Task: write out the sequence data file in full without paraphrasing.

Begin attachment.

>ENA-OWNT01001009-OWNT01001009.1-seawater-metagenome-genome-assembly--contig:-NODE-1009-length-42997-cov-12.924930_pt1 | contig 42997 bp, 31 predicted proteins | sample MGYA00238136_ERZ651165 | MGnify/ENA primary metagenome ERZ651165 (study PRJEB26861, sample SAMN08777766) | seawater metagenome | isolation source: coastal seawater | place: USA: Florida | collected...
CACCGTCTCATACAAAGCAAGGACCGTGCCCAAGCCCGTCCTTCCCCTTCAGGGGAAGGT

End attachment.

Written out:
>ENA-OWNT01001009-OWNT01001009.1-seawater-metagenome-genome-assembly--contig:-NODE-1009-length-42997-cov-12.924930_pt1 | contig 42997 bp, 31 predicted proteins | sample MGYA00238136_ERZ651165 | MGnify/ENA primary metagenome ERZ651165 (study PRJEB26861, sample SAMN08777766) | seawater metagenome | isolation source: coastal seawater | place: USA: Florida | collected...
CACCGTCTCATACAAAGCAAGGACCGTGCCCAAGCCCGTCCTTCCCCTTCAGGGGAAGGT